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I’m so excited to be here on Brittany’s blog today! I have been a HUGE fan since I first started blogging about my DIY projects and so it is surreal to be actually posting here…  ON HER BLOG!!! Squee!!  Of course I want to thank her so much for this opportunity, and I hope you all enjoy my project.

Okay, enough fan-girling.. On to the post: 

If you know me, you know I am a big fan of knocking off overpriced high priced name brand home decor. There is almost a challenge to it.  And when I saw this simple mitered block wood mirror on the West Elm website I knew I could create the look for a lot less.

Create this fabulous knock-off West Elm wooden framed mirror without any fancy power tools. Just use a 1x6 tongue and groove board which is the perfect fit to insert an inexpensive IKEA mirror.
Now, unlike a lot of the other guest bloggers who have been sharing their amazing tutorials, I don’t yet have a fabulous tool stash (something I am trying to remedy.)  What that means for you is that you don’t need a big tool stash either! We’re in this together!

So in this case, when I saw the mirror had the glass inset into the wood, (something typically achieved with a table saw or a router) I knew I would have to think outside of the box. How could I get the wood to wrap around the mirror without cutting it myself?

A trip down the lumber aisle of the hardware store revealed the answer: Tongue and Groove 2×6 boards  (typically used on walls or floors).  It has a ’tongue’ on one side which insets into the ‘groove’ on the other.  Perfect: A board with a built-in mirror holder!

2x6 southern yellow pine tongue and groove flooring 425
The boards they had in stock at the big box home improvement store weren’t anything super special, and they weren’t very expensive. For my project I only needed two 8 foot boards at $8 each.

Usually these types of boards are made of whitewood (or pine) since that is the least expensive. However, my store actually used Cypress (a whitewood alternative), which was a fun change for me. This was my first project with that wood type and it pretty much acted like pine.. .so I was in my comfort zone. You could do this with cypress or pine (or even hardwood).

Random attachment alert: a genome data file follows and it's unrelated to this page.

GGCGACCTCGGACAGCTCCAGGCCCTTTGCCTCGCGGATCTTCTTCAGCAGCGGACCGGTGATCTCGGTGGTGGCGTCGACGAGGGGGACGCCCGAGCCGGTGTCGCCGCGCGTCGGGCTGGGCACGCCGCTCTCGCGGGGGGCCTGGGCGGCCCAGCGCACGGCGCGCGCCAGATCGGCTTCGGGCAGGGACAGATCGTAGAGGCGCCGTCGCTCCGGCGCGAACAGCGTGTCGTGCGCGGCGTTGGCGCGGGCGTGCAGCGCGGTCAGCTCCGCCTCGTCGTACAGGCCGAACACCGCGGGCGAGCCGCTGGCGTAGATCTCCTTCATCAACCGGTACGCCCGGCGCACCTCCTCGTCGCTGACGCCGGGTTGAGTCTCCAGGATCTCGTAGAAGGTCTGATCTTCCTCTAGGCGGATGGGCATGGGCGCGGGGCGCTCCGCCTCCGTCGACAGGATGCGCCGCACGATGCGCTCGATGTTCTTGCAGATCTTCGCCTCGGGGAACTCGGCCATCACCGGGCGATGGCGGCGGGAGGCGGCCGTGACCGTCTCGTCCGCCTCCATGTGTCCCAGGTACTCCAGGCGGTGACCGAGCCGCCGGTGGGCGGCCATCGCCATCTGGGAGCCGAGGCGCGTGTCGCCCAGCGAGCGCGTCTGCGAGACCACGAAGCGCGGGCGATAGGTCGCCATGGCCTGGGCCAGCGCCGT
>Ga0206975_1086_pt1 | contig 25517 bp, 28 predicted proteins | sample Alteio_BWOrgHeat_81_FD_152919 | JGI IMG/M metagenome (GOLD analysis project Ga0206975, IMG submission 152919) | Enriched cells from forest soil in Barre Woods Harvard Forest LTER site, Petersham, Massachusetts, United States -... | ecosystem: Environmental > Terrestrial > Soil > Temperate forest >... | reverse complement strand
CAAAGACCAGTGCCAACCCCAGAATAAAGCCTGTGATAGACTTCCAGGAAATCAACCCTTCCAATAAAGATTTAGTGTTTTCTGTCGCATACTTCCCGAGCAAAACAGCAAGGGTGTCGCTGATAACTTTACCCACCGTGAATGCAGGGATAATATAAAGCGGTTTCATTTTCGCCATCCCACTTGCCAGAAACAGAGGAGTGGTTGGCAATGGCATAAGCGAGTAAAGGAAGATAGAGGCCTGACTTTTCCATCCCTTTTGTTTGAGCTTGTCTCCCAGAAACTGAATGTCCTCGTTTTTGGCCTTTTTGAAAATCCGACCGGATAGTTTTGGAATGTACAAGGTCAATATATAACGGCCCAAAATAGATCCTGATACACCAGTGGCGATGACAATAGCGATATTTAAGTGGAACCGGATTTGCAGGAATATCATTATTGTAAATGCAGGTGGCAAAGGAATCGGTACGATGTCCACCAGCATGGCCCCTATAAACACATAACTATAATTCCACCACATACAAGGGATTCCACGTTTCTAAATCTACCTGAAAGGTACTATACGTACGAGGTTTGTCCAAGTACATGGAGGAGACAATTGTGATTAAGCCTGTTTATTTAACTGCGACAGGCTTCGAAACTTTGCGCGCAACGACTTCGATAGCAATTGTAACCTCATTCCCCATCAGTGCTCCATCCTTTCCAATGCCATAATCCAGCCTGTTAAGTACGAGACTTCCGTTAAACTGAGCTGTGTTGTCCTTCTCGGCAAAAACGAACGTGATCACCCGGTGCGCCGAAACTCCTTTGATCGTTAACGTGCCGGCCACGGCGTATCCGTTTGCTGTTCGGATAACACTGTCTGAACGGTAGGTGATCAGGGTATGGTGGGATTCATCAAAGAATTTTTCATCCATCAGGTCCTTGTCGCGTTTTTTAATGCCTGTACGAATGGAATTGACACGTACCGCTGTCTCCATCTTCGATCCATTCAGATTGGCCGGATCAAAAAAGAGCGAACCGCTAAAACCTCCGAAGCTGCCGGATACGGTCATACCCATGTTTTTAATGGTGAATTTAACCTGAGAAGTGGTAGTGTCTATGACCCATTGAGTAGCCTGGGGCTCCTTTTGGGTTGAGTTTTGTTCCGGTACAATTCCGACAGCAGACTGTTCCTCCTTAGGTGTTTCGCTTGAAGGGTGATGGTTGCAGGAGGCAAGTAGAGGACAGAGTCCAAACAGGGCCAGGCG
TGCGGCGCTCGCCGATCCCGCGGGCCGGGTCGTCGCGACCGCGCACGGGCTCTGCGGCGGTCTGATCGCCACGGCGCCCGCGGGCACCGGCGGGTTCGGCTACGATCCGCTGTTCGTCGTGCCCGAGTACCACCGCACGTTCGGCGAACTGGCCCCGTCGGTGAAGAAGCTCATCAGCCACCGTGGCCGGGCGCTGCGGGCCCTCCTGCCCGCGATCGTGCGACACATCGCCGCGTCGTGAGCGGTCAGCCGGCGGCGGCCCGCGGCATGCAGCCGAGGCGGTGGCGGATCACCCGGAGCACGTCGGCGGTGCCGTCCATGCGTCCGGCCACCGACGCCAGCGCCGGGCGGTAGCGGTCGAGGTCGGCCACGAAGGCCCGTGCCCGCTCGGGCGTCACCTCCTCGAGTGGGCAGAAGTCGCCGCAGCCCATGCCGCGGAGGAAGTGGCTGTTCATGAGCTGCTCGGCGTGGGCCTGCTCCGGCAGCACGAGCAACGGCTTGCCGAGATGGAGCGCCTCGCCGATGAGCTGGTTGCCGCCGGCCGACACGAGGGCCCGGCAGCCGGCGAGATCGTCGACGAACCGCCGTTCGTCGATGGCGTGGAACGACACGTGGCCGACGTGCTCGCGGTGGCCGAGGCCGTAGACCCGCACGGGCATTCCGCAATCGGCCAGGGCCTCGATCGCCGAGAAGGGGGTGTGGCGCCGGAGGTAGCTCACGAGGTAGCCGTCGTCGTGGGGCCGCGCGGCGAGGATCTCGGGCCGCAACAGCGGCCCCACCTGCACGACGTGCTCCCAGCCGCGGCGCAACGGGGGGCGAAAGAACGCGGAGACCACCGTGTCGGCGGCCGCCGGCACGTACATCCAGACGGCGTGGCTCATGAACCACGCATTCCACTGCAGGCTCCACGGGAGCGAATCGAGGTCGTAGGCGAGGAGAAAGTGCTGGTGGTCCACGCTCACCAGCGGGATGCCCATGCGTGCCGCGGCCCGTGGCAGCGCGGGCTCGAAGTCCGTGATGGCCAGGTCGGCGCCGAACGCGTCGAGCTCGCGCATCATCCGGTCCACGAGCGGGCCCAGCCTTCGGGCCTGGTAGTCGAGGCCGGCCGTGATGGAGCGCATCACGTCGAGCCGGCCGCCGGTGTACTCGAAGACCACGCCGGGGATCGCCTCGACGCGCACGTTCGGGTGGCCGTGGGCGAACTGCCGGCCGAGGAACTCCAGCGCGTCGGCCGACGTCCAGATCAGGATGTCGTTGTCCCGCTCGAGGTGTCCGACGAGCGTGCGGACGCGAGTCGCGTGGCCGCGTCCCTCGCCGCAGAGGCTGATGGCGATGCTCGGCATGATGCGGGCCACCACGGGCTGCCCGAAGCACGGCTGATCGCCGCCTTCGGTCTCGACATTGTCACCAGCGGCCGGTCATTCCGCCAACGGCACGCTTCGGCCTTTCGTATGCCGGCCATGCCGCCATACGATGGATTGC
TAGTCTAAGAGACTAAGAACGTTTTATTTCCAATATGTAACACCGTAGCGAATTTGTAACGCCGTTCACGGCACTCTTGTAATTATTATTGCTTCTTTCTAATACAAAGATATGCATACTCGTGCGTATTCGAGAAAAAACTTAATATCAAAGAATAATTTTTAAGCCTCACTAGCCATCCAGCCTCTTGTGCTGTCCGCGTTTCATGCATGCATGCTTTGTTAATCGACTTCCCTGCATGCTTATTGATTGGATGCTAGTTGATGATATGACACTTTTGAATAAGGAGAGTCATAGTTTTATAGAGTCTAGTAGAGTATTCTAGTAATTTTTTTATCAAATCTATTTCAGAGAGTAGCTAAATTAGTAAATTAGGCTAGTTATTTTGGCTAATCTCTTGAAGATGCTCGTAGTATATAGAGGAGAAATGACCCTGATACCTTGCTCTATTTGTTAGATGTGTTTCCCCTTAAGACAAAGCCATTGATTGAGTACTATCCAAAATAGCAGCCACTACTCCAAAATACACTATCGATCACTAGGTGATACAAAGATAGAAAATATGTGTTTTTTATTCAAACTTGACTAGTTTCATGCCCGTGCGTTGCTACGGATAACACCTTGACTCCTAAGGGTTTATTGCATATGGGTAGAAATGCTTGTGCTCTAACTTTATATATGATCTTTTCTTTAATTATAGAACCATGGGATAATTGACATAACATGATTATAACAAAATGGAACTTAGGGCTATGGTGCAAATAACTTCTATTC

Now that I had the boards, I had to get them down to the correct dimensions, and I didn’t want the tongue, only the groove.  The first thing I did was rip the boards down to the width I wanted for the mirror frame.  Now, once again, most people would do this on a table saw, but I don’t have one.  I only have a circular saw, so I used it plus the Kreg Rip Cut, to cut the boards down lengthwise:

Next I sanded them like crazy.  The circular saw doesn’t leave the cleanest cut, and the boards were in pretty rough shape.  Nothing a random orbital sander couldn’t help.

Sanding boards for mirror frame
Here is a good closeup of how exactly the mirror fits in the groove.   You can see where the mirror (a $9 one I picked up at IKEA) fits into the groove of the board. And although it isn’t obvious, each side of the groove is actually shaped differently. On one side it was squared off, while the other was rounded down.  You can use either edge as the ‘front’ of the mirror frame, but just make sure you are consistent!

Channel in 2x4 for framing Mirror
I liked the square edge facing out (I thought it was closest the inspiration piece.)

Also, be aware when measuring your mirror, that it will extend down into the mitered corner.  You can’t just measure the perimeter of the mirror and cut the frame the exact same size.   The frame will actually be slightly smaller.

Inseting mirror into frame groove

I measured by putting the mirror into the notch of the board and sliding the 45 degree pre-mitered corner down onto the perpendicular board (which should also have the mirror placed in the groove.) Where the point of the mitered board hits the perpendicular board is where you should put a mark. Then miter the second board at a 45 degree angle with the longest point hitting that mark.

Measuring and Marking Mitered frame
You want a pretty tight fit because the only thing holding the mirror into the frame will be that channel. If you cut the edges too long, the mirror will want to fall out.  Be as accurate as you can, and make sure you make plenty of dry fitting before you start the assembly process: Read more